Locked into self-destruct mode

30th April 2017

This issue is devoted to Section B: Domestic Politics, because much has happened and further developments can be expected– probably culminating in the collapse of the current coalition and the fall of the Likud-led government.

The analysis presented takes the view that there is no objective reason for the government to fall so soon and no rational explanation for what has happened, is happening and seems set to happen. Rather, we must accept that the destructive forces at work are driven by irrationality – and nowhere more so than in the behaviour of Prime Minister Binyamin Netanyahu. His actions in the domestic arena and the consequent interactions with his colleagues, culminating in a break between himself and Finance Minister Moshe Kahlon, have mystified politicians and pundits alike and left the general public bemused. The phrase most frequently used by both insiders and observers is that Netanyahu has “lost it” and that precisely because there is no rationale, the consequence of his behaviour is that he is destroying himself and inflicting growing damage on his party.

Although I have written for some time about what I regard as the inevitability of Netanyahu’s fall and the break-up of Likud that will follow, I am as surprised as everyone else at the way he is ready and even eager to break up this coalition over issues that he regards as cardinal, but that others view as marginal or irrelevant. Perhaps most amazing of all is that in tandem with his bizarre behaviour in the domestic arena, Netanyahu continues to function well, even impressively, on the wider global stage.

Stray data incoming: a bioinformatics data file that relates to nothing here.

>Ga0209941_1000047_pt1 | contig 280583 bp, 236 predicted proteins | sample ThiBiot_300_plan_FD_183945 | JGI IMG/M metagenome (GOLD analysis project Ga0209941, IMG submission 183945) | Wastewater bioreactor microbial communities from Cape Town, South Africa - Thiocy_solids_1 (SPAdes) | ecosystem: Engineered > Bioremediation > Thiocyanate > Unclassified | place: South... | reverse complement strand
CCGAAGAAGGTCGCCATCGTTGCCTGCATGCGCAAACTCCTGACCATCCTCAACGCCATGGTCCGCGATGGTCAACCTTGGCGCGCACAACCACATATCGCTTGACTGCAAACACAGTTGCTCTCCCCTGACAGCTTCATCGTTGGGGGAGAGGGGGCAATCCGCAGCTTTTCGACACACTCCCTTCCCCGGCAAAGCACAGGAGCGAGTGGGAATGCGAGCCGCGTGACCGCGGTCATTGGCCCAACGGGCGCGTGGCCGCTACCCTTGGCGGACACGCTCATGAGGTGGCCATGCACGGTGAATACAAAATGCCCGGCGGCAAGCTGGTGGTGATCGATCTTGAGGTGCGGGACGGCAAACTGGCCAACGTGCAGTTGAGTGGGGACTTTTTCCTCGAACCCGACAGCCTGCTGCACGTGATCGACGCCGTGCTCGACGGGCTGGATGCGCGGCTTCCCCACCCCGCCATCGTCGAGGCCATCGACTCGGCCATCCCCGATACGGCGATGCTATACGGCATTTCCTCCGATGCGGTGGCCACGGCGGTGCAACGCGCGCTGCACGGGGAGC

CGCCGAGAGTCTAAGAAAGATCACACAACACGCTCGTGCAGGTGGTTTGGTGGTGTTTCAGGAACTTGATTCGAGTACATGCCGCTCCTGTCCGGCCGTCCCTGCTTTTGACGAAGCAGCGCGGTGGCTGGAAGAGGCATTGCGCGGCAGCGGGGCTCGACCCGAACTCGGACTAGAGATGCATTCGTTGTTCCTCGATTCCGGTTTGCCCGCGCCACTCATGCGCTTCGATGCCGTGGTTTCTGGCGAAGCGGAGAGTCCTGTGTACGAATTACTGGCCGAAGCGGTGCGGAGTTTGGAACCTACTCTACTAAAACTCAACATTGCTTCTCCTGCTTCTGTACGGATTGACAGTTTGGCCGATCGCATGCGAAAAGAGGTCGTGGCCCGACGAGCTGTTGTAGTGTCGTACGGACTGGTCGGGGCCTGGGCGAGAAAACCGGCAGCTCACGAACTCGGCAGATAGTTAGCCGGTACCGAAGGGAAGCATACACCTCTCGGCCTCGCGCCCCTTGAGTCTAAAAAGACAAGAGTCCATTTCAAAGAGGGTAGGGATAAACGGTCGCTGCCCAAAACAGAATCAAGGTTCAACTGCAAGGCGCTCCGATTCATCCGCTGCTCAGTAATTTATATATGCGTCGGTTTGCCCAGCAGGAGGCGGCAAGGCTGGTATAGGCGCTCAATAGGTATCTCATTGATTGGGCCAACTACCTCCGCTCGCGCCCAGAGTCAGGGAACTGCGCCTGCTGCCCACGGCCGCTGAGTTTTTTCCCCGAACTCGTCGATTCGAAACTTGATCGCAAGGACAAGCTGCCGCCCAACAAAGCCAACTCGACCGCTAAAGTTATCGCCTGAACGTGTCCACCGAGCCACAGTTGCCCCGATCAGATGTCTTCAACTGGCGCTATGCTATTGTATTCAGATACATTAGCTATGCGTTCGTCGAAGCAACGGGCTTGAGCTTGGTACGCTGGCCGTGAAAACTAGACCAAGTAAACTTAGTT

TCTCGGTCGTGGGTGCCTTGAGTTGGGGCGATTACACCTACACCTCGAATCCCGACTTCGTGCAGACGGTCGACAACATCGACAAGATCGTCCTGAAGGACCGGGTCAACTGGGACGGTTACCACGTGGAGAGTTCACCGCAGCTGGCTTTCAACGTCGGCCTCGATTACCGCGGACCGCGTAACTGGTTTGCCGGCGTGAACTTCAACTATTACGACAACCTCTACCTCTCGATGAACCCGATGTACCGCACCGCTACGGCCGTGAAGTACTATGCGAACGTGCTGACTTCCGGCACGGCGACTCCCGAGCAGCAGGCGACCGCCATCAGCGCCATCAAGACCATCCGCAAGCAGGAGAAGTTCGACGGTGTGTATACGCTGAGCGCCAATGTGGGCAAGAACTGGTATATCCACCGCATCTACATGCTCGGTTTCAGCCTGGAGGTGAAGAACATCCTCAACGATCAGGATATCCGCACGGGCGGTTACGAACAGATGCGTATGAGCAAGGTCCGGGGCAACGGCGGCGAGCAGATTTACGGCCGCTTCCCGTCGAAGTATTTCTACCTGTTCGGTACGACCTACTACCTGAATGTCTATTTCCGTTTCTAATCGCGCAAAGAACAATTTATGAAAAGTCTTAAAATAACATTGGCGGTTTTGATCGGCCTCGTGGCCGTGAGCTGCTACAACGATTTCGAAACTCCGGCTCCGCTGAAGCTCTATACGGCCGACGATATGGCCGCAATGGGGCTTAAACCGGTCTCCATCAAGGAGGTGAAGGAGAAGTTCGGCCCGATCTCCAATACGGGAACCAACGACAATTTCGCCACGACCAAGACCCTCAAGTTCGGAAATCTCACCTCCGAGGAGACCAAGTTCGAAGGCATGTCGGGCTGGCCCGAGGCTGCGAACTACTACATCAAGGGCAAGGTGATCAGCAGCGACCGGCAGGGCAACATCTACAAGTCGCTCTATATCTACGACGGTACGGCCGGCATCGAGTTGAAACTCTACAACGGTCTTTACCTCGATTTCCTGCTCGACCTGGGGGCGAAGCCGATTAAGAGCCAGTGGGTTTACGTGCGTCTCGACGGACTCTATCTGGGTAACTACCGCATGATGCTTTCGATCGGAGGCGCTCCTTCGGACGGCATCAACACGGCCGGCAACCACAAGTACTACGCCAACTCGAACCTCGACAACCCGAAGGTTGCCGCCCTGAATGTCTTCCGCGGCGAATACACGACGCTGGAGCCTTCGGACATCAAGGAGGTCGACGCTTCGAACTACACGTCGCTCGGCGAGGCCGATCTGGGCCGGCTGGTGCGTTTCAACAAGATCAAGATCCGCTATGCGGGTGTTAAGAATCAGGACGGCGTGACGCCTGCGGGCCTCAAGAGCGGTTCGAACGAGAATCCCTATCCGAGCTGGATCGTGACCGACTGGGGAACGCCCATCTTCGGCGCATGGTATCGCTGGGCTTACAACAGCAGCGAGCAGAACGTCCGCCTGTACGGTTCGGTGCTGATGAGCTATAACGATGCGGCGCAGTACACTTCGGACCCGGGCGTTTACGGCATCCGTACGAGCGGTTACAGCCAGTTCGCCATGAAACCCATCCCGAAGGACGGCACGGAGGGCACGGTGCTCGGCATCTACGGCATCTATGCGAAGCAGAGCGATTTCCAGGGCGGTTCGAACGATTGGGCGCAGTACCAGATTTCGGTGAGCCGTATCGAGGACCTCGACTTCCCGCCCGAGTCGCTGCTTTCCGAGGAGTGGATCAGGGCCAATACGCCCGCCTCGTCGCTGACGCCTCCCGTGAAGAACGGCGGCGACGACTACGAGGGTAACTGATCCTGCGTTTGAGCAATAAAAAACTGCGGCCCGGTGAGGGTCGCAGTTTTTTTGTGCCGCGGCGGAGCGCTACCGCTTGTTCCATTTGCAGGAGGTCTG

In addition to discussing these developments at length, this issue also reviews the positions of the other main players on the Israeli political stage. It transpires that Netanyahu and Likud have no monopoly on self-destruction, because Labour has been engaged in this for many years and, if anything, is currently intensifying its efforts to ensure that it will remain incapable of providing an alternative to Likud.

In sharp contrast, a new generation of leaders and parties is readying itself to reshape the Israeli political map. This can and should be seen in the wider context of political upheaval in the UK, US, France and elsewhere but, I believe, the Israeli case is different in one key respect: namely that the political centre in Israel is firm and actually growing. Consequently, when it is complete, the outcome of the Israeli upheaval will be very different from those of the older democracies.

B: Domestic Politics

a) Exhibit A: The crumbling coalition

b) Exhibit B: Netanyahu and Kahlon part ways

c) Exhibit C: Dr. Netanyahu & Mr. Bibi

d) Rivals for the succession: same goal, different routes

e) Exhibit D: The opposition/ alternative government

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